Dramatized Bible Stories for Kids

Andy Naselli —  March 19, 2012 — 19 Comments

Several months ago I learned about audio resources for children from “Your Story Hour.”

I can’t speak for their other products yet, but we’ve enjoyed listening to “The Bible Comes Alive Series,” 120 dramatized Bible stories for kids (2.1 days worth of audio):

About the stories:

  1. They follow the Bible’s storyline from creation to the book of Acts.
  2. Their average length is about 25 or 26 minutes.
  3. They were originally intended for radio broadcasts, and they are still being broadcast in English, Spanish, and Russian on approximately 4,000 radio stations around the world.
  4. They sound like “old time” radio. (You can listen to samples using the links above.) The Old Testament stories were recorded from the late 1950’s to the mid 1960’s and the New Testament stories from the 1970’s to the early 1980’s. They’re not as high quality as Focus on the Family Radio Theatre, but they’re not low-quality either.
  5. They are written by various authors who are now deceased. Virgil Isles wrote most of the Old Testament stories, and Robert Nutiuk wrote the stories about Jesus. (I don’t know anything about either person.)
  6. Their theology seems to match a broad, generic evangelicalism.*
  7. Their strength is not in relating all the stories to the one big story (like this and this) or in accurately presenting every detail (like this!) but in engaging the imagination. Listening to them is like watching a play or film based on a Bible story: they take a lot of artistic license. That artistic license occasionally raises your eyebrows and usually distorts the contours of the Bible’s narrative (as almost every play and film does), but it helps you think about those stories in fresh ways.

*Update 1 (3/19/2012). I learned this morning that “Your Story Hour” has ties to the Seventh-Day Adventist Church. I asked the president of “Your Story Hour” about this, and she explained that

  1. They are not supported by any one church.
  2. They don’t teach any distinctively Seventh-Day Adventist church doctrines.
  3. While their founder was a Seventh-Day Adventist, he desired to operate “Your Story Hour” as a non-denominational ministry, and they continue to operate that same way today.

Here’s what Gerald Bray says about Seventh-Day Adventists in his recent systematic theology:

SEVENTH-DAY ADVENTISTS

Once regarded as a cult, Seventh-day Adventists are now more widely recognized as a genuinely Christian denomination, though there are still points of controversy concerning their beliefs that have not been fully resolved. The church began in mid-nineteenth-century America and was undoubtedly more extreme and eccentric than it is now. Over the years its edges have softened and it has become more like a conservative Protestant church, though one with special emphases of its own, such as the foot-washing ceremony which is an integral part of their celebration of Communion. [Fn: Other churches sometimes do this, particularly on Maundy Thursday, when the Last Supper is recalled in a special way, but it is not an integral part of the Communion service as such.] The main barrier to their full acceptance as a Christian denomination is their insistence on Saturday as their day of worship. For Adventists this is not a matter of indifference, but an essential part of their faith, which they claim brings them particularly close to the love of Christ. Most Christians do not worry too much about which day is set aside for worship, although Sunday has been all but universal since ancient times and it seems odd to change it deliberately, particularly when it means falling out of step with the rest of the Christian world. The deeper objection to Saturday worship is not to the observance but to the significance attached to it, particularly because this was evidently a problem in the early church, when Jewish Christians tried to insist on keeping the law of Moses even when it had been superseded by the coming of Christ [Fn: Gal. 4:10; Rom 14:5–6]. Paul mentioned the Sabbath specifically as something that was not to be imposed on Christians [Fn: Col. 2:16]. Seventh-day Adventists have made a minor issue primary and a mark of their identity, and for this reason other Christians hesitate to accept them as fully orthodox.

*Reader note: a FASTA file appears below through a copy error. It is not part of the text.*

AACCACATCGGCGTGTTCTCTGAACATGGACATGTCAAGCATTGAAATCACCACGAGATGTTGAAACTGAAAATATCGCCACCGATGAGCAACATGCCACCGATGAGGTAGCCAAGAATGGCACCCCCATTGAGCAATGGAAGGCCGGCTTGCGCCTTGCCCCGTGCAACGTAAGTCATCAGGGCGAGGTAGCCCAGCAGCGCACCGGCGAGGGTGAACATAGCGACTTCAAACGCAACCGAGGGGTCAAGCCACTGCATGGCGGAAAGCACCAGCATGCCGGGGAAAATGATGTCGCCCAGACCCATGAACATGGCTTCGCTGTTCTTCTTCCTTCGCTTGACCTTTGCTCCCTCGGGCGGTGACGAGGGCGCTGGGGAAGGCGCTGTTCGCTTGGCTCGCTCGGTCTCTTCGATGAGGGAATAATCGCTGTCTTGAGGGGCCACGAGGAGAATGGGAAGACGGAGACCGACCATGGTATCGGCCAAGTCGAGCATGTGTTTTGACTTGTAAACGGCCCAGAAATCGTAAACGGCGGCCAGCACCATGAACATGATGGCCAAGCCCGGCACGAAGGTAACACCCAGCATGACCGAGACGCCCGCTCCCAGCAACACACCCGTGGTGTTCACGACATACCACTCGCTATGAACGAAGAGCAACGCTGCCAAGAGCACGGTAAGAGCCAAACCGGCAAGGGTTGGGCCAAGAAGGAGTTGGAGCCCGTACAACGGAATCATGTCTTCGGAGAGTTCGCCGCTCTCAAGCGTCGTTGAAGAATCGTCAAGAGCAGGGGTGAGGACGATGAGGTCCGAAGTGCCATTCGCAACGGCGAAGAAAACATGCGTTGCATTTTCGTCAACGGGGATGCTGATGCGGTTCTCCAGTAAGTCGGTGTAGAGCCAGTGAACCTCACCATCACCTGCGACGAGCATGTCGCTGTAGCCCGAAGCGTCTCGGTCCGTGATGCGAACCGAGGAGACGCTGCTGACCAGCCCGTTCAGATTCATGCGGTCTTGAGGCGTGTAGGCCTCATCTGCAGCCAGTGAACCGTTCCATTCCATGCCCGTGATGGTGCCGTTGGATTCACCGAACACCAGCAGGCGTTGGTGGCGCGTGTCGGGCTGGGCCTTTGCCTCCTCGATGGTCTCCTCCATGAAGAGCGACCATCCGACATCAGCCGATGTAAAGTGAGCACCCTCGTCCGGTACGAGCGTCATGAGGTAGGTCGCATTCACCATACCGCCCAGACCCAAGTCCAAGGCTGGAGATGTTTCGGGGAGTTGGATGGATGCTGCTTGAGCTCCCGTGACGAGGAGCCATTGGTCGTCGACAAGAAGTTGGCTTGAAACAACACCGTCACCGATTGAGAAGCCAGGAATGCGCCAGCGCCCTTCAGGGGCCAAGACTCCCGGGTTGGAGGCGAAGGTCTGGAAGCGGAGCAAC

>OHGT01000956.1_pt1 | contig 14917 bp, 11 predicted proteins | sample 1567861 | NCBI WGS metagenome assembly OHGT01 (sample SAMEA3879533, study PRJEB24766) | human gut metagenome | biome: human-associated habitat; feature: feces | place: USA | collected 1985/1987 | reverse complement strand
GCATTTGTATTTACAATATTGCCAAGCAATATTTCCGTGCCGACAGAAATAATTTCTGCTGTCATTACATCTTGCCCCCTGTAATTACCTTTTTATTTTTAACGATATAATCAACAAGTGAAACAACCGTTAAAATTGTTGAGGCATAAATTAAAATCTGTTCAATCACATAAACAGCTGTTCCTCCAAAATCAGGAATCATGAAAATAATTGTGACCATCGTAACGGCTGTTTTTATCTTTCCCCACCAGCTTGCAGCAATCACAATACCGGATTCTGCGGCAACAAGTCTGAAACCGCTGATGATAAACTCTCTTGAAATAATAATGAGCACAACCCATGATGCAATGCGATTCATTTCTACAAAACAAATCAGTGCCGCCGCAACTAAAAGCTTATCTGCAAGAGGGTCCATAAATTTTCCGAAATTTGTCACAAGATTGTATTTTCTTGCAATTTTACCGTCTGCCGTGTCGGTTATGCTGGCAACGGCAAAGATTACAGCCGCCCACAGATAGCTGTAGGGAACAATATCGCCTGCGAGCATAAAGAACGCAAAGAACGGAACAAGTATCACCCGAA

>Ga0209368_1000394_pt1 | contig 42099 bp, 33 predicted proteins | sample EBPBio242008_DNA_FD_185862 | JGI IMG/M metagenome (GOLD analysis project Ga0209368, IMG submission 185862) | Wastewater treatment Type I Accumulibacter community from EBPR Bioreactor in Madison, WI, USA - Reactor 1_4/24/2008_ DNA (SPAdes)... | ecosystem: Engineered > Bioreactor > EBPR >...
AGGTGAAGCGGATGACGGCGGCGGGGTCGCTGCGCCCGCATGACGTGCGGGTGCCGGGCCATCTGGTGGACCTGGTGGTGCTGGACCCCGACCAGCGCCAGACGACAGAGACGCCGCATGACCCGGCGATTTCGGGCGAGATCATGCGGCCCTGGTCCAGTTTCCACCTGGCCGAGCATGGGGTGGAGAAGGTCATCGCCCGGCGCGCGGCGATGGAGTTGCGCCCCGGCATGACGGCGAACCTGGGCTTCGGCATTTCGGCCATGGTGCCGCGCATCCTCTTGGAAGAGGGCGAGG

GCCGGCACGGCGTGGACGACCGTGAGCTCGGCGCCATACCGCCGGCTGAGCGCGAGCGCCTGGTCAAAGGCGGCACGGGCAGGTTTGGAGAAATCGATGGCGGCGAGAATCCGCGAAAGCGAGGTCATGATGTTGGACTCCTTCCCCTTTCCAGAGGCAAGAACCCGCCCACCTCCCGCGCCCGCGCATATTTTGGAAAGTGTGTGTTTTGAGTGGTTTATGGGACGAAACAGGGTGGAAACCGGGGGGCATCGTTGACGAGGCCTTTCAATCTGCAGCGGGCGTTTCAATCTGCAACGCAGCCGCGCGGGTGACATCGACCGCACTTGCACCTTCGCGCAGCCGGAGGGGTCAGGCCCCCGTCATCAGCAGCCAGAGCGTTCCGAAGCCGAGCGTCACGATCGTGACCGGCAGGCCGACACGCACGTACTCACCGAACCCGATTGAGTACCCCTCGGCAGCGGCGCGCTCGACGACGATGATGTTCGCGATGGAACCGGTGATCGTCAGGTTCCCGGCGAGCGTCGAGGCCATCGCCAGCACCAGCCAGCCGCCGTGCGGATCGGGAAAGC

In recent years there has been a tendency among some Adventists to move into mainstream Protestant evangelicalism, but other members of the church remain more closely wedded to its legalistic origins. Which of these two will triumph, or whether there will be a split, is not yet clear, but it seems safe to say that the closer the church moves toward other Christians, the less likely it is to stress or even to practice the distinctive traits that brought it into being in the first place. (pp. 451–52)

Update 2 (3/20/2012). Some former Seventh-day Adventists comment on SDA and Your Story Hour in the comments below.

Related:

  1. Theology for Kids
  2. Jesus Storybook Bible Deluxe Edition
  3. Bible Memory for Young Children
  4. A Good Bible-Story Book with Thousands of Pictures

19 responses to Dramatized Bible Stories for Kids

  1. My interest in this product is because of my background in the Seventh-day Adventist Church. I was raised SDA and attended SDA schools for most of my education, as did my husband. I grew up listening to these story tapes (yeah, they were on cassette tapes when I was a kid). About 3-4 years ago, however, we studied our way out of SDAism into evangelical Christianity, and Joe and I now run a small website ministry to reach SDAs with the gospel.